Two weeks ago I wrote an article on the 17th Conference on Climate Change hosted in Durban, South Africa, and I pointed out some negative trends that undermine the effectiveness of international agreements. The Conference is now over and a series of new commitments for the years to come has been presented as a result of the long-standing debate that lasted almost two weeks. Looking at the many articles that have been published on the outcomes of the Conference in the past few days, I noticed that one of the most frequent words was ‘equity’. Equity when deciding the emission reduction targets of the future. Equity of access to sustainable development.
The meaning of ‘equity’ reminds me of the Universal Declaration of Human Rights (UDHR) adopted by the United Nations General Assembly on January the 10th, 1948. In fact, following the many massacres and atrocities of World War II, 30 articles were written to define human rights standards in terms of equality, freedom of thought, and dignity of every man, woman or child born on earth. The main aim was to avoid a similar genocide in the future. Unfortunately, we all know that this goal hasn’t been reached yet. At the same time, sixty years after the UDHR, the effects of global warming as a result of human activities have lead to an additional article: the Right to Water.
'Everyone has the right to clean and accessible water, adequate for the health and well-being of the individual and family, and no one shall be deprived of such access or quality of water due to individual economic circumstance' (Article 31)
Water is essential to all forms of life. People can survive without food for weeks, but anyone can live without water for just one day. We need to drink fresh and clean water to hydrate our body adequately, and therefore avoid health problems. We use water for the production of food, for industry and transport. Its role is paramount and goes far beyond any financial reason. However, today almost 1/8th of the world population don’t have access to fresh and clean water which corresponds to almost 884,000,000 people, the size of North and South America. In terms of life, this problem has huge consequences. In fact, cholera and water diseases are killing more children today than AIDS or even war themselves. The increase in the world population is making water shortage a major issue in the international debate. In fact, the Qatar National Food Security Programme (QNFSP) has launched an international alliance of dry nations by September 2012. The main aim is to develop solution for water-scarce countries.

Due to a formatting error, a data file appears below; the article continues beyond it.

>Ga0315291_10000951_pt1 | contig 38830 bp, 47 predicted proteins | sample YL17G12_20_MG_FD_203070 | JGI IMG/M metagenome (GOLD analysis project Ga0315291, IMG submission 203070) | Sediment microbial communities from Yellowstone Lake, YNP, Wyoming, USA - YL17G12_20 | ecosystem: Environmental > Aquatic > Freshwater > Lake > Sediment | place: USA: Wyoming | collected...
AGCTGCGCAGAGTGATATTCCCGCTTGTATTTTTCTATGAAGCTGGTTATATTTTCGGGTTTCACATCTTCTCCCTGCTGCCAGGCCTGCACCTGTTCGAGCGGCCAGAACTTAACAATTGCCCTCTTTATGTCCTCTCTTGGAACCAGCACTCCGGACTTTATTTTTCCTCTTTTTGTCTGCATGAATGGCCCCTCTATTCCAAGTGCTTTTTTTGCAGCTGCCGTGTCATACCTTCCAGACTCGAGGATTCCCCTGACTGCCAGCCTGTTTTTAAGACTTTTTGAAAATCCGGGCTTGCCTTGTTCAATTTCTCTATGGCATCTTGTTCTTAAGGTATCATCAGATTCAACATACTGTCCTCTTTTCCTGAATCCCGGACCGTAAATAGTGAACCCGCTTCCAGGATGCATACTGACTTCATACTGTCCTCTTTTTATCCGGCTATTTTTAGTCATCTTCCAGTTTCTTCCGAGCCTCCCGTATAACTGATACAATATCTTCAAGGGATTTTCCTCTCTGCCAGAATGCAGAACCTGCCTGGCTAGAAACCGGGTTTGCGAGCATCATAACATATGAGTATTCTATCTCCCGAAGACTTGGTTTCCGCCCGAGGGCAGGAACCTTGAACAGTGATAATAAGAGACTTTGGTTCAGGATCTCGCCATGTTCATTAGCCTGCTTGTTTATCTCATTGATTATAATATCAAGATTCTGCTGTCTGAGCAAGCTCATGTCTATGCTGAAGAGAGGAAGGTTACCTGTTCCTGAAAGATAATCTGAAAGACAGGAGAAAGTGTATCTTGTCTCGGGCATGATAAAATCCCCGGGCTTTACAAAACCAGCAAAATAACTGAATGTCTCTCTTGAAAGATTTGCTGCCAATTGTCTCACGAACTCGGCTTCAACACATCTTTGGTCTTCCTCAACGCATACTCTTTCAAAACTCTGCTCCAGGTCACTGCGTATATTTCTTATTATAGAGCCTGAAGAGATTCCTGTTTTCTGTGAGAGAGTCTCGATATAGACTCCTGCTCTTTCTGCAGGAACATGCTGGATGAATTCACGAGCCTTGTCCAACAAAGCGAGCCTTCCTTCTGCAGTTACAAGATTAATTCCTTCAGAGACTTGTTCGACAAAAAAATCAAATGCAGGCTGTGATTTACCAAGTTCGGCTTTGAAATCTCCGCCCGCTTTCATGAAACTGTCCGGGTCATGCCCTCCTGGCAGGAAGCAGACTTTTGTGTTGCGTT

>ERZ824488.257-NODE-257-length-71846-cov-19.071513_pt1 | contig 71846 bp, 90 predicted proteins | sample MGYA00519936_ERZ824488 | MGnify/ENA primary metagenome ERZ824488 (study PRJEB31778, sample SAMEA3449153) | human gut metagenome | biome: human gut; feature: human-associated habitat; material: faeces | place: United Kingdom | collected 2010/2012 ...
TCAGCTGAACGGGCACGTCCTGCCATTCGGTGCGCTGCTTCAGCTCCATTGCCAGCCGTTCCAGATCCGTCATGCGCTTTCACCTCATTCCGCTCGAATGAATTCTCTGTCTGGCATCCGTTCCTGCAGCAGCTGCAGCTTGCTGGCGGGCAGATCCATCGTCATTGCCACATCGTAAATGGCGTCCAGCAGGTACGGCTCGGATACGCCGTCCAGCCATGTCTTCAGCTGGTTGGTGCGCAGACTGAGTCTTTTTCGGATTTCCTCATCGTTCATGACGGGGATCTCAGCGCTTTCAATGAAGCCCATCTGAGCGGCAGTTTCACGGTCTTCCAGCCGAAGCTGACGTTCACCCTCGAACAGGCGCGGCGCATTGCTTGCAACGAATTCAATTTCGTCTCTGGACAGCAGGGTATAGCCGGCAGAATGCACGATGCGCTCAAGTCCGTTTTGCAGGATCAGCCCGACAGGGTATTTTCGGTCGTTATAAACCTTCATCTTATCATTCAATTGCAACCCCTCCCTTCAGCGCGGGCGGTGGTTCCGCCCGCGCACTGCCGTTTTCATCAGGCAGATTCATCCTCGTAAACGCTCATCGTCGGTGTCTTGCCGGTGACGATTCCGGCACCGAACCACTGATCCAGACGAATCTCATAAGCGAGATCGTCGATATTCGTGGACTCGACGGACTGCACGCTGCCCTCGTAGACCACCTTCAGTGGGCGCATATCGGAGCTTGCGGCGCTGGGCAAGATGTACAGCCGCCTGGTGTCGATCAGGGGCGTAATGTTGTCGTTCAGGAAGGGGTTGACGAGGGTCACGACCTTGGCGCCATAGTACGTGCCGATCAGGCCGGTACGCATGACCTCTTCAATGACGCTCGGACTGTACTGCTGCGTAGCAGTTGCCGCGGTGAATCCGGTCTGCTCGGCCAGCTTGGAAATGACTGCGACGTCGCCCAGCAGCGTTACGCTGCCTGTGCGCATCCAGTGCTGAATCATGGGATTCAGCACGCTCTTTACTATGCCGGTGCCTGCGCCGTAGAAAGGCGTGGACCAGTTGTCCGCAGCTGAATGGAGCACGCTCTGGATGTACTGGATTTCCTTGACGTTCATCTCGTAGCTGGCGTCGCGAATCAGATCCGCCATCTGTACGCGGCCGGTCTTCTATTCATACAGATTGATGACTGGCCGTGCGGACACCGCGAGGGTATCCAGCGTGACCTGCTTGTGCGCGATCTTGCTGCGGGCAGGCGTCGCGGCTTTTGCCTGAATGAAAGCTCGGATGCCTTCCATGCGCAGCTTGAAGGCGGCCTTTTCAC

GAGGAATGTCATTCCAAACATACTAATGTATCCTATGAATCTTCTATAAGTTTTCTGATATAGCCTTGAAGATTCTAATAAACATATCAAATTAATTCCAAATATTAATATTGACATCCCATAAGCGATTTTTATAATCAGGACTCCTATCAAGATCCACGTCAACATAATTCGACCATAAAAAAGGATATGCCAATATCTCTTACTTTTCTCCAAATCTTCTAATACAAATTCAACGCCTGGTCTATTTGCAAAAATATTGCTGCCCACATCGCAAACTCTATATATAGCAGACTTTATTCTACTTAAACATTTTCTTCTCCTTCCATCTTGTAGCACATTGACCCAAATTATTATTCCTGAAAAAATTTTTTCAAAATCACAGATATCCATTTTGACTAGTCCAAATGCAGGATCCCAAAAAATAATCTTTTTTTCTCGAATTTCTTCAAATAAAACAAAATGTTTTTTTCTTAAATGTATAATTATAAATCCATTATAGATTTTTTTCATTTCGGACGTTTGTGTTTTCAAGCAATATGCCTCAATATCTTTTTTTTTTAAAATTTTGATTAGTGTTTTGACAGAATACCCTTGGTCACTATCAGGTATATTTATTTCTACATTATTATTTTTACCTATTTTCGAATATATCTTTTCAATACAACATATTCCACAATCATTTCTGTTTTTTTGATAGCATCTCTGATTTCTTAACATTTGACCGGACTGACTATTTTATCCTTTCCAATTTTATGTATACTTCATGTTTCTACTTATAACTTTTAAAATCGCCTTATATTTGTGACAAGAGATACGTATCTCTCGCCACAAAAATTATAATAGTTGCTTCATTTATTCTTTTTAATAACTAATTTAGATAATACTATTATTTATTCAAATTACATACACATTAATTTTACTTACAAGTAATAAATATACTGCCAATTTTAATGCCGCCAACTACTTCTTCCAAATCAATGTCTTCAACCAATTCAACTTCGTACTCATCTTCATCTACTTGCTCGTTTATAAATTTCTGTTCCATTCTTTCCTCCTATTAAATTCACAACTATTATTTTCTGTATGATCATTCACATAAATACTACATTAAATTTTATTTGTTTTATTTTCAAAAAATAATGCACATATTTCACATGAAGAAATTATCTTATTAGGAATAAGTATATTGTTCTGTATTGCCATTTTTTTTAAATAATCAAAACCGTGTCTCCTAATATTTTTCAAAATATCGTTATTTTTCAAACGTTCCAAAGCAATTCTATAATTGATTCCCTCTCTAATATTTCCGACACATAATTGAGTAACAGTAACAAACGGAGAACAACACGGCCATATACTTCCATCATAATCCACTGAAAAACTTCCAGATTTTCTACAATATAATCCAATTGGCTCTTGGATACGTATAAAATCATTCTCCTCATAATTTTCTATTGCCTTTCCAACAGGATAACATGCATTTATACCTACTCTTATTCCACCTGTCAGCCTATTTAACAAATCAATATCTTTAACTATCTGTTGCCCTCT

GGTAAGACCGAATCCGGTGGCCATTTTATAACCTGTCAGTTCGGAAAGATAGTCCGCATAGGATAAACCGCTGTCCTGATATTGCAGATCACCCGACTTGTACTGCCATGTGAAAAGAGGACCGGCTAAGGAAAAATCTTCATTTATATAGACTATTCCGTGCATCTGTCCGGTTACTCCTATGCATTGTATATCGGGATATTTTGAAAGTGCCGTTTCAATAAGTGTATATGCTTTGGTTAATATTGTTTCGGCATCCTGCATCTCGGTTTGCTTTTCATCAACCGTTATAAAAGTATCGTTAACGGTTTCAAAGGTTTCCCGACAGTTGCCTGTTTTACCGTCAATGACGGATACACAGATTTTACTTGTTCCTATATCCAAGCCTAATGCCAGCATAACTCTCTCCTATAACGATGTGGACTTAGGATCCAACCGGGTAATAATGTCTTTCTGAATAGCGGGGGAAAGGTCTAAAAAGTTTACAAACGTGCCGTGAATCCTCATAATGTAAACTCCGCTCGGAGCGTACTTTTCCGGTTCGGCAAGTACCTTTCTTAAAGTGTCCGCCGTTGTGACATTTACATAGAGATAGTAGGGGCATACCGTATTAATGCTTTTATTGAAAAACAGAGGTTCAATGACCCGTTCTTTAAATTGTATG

Unfortunately, when we talk about water scarcity we have to distinguish between two different aspects of the same problem. On the one hand the effects of climate change are increasing the amount of dry areas on our planet, on the other hand the control of water resources is led by economic reasons leaving the poorest out of its distribution. The key problem is a correct management able to balance between private and public interests, between use and waste of this precious resource. In western countries we still lack a deep understanding of water emergency. Being able to afford water expenses, every time we turn on the tap we don’t consider the consequences of our uncontrolled consumption of water, and we keep on treating it as an unlimited resource. However, the current management is unsustainable and we should acknowledge that water shortage is no longer ‘their issue’, but it’s becoming ‘our issue’. According to Peter Gleick, president of the Pacific Institute, we are running into a ‘renewable peak limits’ which means that if we increase the amount of water we are taking out of rivers, our basic resource won’t be renewable anymore. In this context, we can see how human rights and emergency issues are mixed together in a looming risk at a global level. Do we still have time to discuss on it? This is neither a democratic issue, nor a political issue: it’s a people issue.